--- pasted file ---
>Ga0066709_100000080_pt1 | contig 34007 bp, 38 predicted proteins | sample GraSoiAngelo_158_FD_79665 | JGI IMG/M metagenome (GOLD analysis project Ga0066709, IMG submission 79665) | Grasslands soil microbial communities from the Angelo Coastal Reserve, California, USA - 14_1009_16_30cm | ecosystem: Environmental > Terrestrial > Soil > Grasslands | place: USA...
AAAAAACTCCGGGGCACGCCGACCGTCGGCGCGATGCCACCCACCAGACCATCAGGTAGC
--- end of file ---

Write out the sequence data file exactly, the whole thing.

>Ga0066709_100000080_pt1 | contig 34007 bp, 38 predicted proteins | sample GraSoiAngelo_158_FD_79665 | JGI IMG/M metagenome (GOLD analysis project Ga0066709, IMG submission 79665) | Grasslands soil microbial communities from the Angelo Coastal Reserve, California, USA - 14_1009_16_30cm | ecosystem: Environmental > Terrestrial > Soil > Grasslands | place: USA...
AAAAAACTCCGGGGCACGCCGACCGTCGGCGCGATGCCACCCACCAGACCATCAGGTAGC